WALLACE: Senator Coburn, what we've been talking about so far is just the budget for the last -- next seven months of this year. And then we got to deal with 2012, which starts in October, and there are reports that you, Senator Coburn, are working with a bipartisan group, senators from both parties, to try to put the debt commission for trillions of dollars in cuts into effect. That you would set targets for cuts in spending, in entitlements, in tax deductions and if you don't reach them, there would be automatic triggers. How's that going?

COBURN: Well, we're working at it. You hear a lot of stuff assumed in the press that isn't necessarily true. But I can tell you that there's some intellectual honesty in that room and recognizing what some of the political realities are.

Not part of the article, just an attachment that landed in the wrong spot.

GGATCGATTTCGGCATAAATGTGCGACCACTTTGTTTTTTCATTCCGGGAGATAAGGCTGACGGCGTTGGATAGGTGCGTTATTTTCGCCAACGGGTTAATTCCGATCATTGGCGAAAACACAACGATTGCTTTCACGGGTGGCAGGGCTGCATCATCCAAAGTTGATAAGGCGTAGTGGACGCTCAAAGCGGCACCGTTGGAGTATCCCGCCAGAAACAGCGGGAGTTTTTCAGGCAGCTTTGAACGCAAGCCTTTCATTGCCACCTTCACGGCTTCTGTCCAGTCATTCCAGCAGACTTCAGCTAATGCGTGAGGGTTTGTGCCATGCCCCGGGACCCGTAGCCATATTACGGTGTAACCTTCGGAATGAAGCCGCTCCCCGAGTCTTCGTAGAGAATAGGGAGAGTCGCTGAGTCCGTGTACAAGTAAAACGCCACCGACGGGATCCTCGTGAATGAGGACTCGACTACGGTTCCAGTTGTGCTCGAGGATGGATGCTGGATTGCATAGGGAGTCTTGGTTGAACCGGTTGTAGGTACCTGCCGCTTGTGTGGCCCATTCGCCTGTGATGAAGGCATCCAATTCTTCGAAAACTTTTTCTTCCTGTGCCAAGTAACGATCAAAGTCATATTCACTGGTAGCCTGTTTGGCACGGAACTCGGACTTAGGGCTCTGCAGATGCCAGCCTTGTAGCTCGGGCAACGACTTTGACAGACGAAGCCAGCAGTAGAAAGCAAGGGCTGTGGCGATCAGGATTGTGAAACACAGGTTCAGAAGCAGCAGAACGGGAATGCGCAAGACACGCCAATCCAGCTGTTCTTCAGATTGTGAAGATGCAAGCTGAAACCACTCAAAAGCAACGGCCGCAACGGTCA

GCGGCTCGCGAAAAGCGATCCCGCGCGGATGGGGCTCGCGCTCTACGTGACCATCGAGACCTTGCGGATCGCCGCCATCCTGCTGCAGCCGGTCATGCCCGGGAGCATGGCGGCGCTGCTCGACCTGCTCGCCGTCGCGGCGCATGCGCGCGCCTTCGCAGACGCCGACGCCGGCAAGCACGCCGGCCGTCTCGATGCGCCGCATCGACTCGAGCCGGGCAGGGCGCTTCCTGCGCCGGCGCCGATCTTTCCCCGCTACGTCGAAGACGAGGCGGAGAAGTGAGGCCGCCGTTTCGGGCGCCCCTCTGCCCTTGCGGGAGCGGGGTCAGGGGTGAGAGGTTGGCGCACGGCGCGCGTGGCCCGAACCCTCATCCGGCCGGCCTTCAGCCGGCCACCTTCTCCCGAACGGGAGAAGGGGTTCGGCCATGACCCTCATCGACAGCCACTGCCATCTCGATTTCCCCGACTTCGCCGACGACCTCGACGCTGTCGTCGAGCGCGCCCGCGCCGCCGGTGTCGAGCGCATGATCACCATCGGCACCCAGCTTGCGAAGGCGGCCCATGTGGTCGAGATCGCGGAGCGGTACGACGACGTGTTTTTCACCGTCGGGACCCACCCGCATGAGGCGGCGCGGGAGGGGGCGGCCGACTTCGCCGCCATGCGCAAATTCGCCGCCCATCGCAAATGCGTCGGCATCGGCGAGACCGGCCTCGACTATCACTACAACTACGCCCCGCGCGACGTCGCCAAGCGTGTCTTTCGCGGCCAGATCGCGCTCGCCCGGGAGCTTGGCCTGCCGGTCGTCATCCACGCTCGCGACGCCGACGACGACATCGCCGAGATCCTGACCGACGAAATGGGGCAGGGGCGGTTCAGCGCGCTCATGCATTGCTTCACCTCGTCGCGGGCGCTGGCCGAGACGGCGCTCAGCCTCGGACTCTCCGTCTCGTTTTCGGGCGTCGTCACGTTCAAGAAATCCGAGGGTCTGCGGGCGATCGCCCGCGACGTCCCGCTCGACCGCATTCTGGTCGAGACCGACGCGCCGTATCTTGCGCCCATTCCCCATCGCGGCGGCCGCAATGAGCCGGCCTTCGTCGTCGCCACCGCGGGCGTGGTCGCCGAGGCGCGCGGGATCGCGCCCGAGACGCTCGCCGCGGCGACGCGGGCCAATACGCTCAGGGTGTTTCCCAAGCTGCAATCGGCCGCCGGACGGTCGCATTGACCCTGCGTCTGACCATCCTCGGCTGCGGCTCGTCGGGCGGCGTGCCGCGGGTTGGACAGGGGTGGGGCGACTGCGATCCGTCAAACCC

But I think a large number of people are committed to try to do it. But it has to be everything. Everything has to be on the table from Social Security to the Defense Department.

You know, I'm convinced there's $50 billion a year in waste in the Defense Department. We can go get it. I am convinced there's hundreds of billions of dollars in waste across a ton of government programs. We can go it.

So I think -- I think there's a commitm

 

CHRIS WALLACE, ANCHOR: I'm Chris Wallace and this is "Fox News Sunday."

(MUSIC)

WALLACE: Wisconsin state capital -- the new frontline in the battle over how to cut government spending. With other states watching, we'll talk with Republican Governor Scott Walker about his plan to change the rules for public employee unions.

And then the president's budget lands on Capitol Hill. Now, the debate over how much to cut. We'll hear from two senators who could hold the key to compromise: Oklahoma Republican Tom Coburn and Missouri Democrat Claire McCaskill.